- Lisbon; 1,962,000
- 92,345 square kilometers (35,655 square miles)
- Portuguese, Mirandese
- Roman Catholic
- Life Expectancy:
- GDP per Capita:
- U.S. $19,400
- Literacy Percent:
Portugal Facts Flag
Portugal, with its long Atlantic coast, lies on the western coast of the Iberian Peninsula in southwestern Europe—the most westerly country on the European mainland. The land consists of highland forests in the north and rolling lowland in the south. It tends to be wetter and cooler in the north. The south can be hot and parched, and it is dotted with reservoirs to conserve water. Most people live along the coast, with a third of the population living in the urban areas of Lisbon and Porto.
Established in the 12th century, Portugal came to preside over a vast realm that had its roots in the seafaring expeditions of the 1400s. In 1487-88 Bartolomeu Dias was the first European to round Africa's Cape of Good Hope. Breakup of the last great overseas empire came in the 1970s, when Portugal relinquished Angola, Mozambique, and other colonies; the influx of some 700,000 returning settlers—retornados—strained an already weak economy. Portugal includes the Azores and the Madeira Islands. Macau, the nation's last possession, reverted to China at midnight on December 19, 1999.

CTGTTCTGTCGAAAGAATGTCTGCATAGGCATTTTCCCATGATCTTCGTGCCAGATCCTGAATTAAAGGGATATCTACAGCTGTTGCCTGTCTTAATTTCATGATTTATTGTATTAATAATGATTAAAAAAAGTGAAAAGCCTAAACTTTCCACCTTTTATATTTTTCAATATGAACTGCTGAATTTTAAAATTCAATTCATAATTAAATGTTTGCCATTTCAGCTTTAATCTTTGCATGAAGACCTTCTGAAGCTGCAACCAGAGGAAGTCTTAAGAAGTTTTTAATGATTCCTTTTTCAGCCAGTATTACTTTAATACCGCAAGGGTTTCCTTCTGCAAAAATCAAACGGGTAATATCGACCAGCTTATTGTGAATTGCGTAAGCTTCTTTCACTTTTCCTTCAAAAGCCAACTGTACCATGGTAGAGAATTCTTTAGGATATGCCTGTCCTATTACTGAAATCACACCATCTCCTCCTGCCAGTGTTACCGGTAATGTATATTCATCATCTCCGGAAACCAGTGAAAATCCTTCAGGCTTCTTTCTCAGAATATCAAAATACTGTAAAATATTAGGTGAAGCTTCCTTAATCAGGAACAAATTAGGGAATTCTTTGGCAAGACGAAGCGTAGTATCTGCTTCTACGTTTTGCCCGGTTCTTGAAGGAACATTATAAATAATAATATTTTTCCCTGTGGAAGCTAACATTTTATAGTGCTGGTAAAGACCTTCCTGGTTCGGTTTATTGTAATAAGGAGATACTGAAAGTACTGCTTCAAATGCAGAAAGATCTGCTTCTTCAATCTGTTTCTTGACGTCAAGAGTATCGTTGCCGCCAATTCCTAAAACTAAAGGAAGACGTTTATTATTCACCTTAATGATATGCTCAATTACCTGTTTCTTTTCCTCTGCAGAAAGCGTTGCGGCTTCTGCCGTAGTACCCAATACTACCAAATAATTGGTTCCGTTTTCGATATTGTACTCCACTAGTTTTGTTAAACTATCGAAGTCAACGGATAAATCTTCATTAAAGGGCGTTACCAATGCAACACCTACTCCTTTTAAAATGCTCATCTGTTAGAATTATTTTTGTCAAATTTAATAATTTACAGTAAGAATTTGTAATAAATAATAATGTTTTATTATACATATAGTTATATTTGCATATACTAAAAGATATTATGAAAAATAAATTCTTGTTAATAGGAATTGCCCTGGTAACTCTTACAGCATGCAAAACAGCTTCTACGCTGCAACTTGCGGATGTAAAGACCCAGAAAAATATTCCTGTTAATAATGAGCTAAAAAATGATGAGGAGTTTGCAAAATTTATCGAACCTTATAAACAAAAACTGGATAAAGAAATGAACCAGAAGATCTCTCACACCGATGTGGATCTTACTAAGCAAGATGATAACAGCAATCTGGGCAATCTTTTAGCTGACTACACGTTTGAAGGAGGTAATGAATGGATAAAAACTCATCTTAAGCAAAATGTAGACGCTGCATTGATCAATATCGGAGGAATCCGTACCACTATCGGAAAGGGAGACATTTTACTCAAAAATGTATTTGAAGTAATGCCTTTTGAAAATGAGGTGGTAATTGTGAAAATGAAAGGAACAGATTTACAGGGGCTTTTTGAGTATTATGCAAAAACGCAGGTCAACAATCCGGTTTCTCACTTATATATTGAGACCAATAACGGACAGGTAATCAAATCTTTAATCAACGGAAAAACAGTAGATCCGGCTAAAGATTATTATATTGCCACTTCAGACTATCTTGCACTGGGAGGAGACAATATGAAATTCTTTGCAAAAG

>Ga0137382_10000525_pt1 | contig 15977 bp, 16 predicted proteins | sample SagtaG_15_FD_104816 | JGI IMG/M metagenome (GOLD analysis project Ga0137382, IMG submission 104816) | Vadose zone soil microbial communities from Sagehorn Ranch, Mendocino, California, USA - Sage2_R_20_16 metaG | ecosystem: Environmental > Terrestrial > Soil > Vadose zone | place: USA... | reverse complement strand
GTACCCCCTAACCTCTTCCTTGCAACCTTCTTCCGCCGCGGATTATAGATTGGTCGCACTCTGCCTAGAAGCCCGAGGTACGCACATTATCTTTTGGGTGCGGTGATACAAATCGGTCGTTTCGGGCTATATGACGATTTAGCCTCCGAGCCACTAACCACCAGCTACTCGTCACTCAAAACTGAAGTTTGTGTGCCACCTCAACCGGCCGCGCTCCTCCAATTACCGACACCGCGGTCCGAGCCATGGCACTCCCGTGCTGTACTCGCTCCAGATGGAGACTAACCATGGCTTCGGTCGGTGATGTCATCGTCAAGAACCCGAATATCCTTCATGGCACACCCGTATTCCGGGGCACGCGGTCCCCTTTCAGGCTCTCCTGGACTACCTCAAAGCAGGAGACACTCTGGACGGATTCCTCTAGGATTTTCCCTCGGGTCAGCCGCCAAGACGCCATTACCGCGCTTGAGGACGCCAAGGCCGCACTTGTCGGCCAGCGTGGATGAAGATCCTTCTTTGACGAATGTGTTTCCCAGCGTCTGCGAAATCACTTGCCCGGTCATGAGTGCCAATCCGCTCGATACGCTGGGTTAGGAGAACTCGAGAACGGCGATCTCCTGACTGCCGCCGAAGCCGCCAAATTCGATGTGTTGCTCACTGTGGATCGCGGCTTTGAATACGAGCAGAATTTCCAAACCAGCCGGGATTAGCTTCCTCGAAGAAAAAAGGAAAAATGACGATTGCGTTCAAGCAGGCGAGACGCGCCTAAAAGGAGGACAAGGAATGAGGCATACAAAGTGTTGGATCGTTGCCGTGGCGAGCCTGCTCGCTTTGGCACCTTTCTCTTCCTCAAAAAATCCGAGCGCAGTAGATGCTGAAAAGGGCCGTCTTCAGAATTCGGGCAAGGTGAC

A coup in 1974 ended 42 years of dictatorship. Portugal joined the EU in 1986. EU loans funded infrastructure improvements but added to the burden of debt. To reverse the depopulation and desertification of its southeast region, the government built the Alqueva Dam on the Guadiana River. The hydroelectric dam was completed in 2002—the filling reservoir is creating Europe's largest manmade lake.
- Industry: Textiles and footwear; wood pulp, paper, and cork; metalworking
- Agriculture: Grain, potatoes, olives, grapes; sheep
- Exports: Clothing and footwear, machinery, chemicals, cork and paper products, hides
—Text From National Geographic Atlas of the World, Eighth Edition
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World Heritage Sites in Europe